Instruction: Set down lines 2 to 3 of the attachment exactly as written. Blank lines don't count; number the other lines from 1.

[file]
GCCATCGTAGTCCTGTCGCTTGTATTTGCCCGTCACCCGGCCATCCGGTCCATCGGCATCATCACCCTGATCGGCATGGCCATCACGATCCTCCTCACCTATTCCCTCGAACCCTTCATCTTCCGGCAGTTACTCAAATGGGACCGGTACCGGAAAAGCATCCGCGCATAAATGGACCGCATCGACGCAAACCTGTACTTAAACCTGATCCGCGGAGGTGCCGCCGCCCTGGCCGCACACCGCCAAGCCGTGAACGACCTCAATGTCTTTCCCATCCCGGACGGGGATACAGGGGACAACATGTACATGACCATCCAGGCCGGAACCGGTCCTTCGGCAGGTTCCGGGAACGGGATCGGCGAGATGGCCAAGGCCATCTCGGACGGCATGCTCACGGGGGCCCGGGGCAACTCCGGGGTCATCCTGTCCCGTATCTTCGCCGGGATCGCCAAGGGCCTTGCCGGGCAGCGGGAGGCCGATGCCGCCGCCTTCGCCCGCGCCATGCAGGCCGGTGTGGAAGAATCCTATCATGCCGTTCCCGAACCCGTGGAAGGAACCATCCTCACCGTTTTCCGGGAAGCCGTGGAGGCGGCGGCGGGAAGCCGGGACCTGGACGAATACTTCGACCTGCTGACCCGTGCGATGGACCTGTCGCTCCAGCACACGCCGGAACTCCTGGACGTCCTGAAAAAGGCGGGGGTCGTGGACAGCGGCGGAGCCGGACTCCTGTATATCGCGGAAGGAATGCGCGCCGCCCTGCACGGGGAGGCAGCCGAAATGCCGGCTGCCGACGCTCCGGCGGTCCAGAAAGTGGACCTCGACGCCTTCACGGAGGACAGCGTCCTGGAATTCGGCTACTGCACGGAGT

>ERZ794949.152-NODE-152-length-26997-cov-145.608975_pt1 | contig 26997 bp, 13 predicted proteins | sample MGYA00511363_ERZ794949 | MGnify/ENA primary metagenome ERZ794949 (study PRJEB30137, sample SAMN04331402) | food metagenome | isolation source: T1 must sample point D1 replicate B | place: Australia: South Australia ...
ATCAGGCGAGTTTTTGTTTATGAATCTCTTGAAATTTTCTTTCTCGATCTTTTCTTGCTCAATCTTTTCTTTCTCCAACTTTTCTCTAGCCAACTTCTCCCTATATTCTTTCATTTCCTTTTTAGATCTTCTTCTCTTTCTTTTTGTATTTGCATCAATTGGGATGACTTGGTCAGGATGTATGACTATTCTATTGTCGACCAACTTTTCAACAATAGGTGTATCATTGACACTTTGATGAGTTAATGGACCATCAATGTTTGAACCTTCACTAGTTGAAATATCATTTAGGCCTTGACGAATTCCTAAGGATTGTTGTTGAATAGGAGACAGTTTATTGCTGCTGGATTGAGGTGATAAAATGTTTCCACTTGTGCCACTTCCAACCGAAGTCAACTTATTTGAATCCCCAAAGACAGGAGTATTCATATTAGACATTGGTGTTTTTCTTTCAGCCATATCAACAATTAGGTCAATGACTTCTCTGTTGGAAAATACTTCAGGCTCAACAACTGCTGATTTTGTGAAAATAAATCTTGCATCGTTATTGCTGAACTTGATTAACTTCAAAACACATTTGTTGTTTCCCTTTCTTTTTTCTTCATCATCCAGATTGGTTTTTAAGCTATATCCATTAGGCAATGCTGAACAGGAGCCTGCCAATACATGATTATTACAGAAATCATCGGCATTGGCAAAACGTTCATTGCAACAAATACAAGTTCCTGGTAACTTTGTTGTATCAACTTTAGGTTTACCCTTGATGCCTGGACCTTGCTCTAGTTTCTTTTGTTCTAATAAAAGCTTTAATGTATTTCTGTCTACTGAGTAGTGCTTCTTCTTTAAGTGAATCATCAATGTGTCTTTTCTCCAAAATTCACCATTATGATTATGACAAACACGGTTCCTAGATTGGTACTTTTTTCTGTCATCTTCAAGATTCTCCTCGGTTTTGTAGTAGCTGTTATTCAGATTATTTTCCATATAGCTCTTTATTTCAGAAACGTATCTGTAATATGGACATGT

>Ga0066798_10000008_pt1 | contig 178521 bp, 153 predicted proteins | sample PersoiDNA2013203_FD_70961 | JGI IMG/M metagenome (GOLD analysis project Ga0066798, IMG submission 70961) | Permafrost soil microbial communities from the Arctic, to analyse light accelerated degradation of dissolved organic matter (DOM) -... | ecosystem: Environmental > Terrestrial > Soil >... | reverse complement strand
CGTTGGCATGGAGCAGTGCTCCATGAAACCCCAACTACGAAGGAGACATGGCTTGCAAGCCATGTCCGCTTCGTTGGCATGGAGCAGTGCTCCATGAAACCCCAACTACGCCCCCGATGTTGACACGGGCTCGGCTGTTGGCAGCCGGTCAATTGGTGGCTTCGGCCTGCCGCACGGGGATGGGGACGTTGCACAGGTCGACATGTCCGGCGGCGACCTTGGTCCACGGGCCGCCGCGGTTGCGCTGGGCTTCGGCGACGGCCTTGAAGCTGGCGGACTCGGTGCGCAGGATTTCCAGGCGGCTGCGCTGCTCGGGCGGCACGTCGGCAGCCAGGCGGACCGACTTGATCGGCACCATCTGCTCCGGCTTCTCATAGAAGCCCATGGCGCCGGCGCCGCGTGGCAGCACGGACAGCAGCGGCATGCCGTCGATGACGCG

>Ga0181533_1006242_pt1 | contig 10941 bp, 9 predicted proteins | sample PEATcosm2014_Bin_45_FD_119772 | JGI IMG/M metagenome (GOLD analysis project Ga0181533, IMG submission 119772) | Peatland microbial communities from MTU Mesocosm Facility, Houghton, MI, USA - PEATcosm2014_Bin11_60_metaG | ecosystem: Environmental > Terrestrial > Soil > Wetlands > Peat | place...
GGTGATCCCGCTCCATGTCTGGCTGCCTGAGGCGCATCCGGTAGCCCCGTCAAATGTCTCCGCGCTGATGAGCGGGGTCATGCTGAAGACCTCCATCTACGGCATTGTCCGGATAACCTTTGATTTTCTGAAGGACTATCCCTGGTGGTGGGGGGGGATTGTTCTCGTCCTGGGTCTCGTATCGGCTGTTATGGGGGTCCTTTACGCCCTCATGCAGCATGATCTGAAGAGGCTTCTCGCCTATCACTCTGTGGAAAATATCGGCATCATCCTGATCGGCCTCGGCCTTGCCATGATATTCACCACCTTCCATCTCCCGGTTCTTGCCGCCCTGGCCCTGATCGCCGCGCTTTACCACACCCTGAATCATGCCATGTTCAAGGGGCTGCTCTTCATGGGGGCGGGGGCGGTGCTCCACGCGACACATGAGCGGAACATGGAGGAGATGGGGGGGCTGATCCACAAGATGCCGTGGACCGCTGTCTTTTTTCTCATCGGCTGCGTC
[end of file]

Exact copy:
>ERZ794949.152-NODE-152-length-26997-cov-145.608975_pt1 | contig 26997 bp, 13 predicted proteins | sample MGYA00511363_ERZ794949 | MGnify/ENA primary metagenome ERZ794949 (study PRJEB30137, sample SAMN04331402) | food metagenome | isolation source: T1 must sample point D1 replicate B | place: Australia: South Australia ...
ATCAGGCGAGTTTTTGTTTATGAATCTCTTGAAATTTTCTTTCTCGATCTTTTCTTGCTCAATCTTTTCTTTCTCCAACTTTTCTCTAGCCAACTTCTCCCTATATTCTTTCATTTCCTTTTTAGATCTTCTTCTCTTTCTTTTTGTATTTGCATCAATTGGGATGACTTGGTCAGGATGTATGACTATTCTATTGTCGACCAACTTTTCAACAATAGGTGTATCATTGACACTTTGATGAGTTAATGGACCATCAATGTTTGAACCTTCACTAGTTGAAATATCATTTAGGCCTTGACGAATTCCTAAGGATTGTTGTTGAATAGGAGACAGTTTATTGCTGCTGGATTGAGGTGATAAAATGTTTCCACTTGTGCCACTTCCAACCGAAGTCAACTTATTTGAATCCCCAAAGACAGGAGTATTCATATTAGACATTGGTGTTTTTCTTTCAGCCATATCAACAATTAGGTCAATGACTTCTCTGTTGGAAAATACTTCAGGCTCAACAACTGCTGATTTTGTGAAAATAAATCTTGCATCGTTATTGCTGAACTTGATTAACTTCAAAACACATTTGTTGTTTCCCTTTCTTTTTTCTTCATCATCCAGATTGGTTTTTAAGCTATATCCATTAGGCAATGCTGAACAGGAGCCTGCCAATACATGATTATTACAGAAATCATCGGCATTGGCAAAACGTTCATTGCAACAAATACAAGTTCCTGGTAACTTTGTTGTATCAACTTTAGGTTTACCCTTGATGCCTGGACCTTGCTCTAGTTTCTTTTGTTCTAATAAAAGCTTTAATGTATTTCTGTCTACTGAGTAGTGCTTCTTCTTTAAGTGAATCATCAATGTGTCTTTTCTCCAAAATTCACCATTATGATTATGACAAACACGGTTCCTAGATTGGTACTTTTTTCTGTCATCTTCAAGATTCTCCTCGGTTTTGTAGTAGCTGTTATTCAGATTATTTTCCATATAGCTCTTTATTTCAGAAACGTATCTGTAATATGGACATGT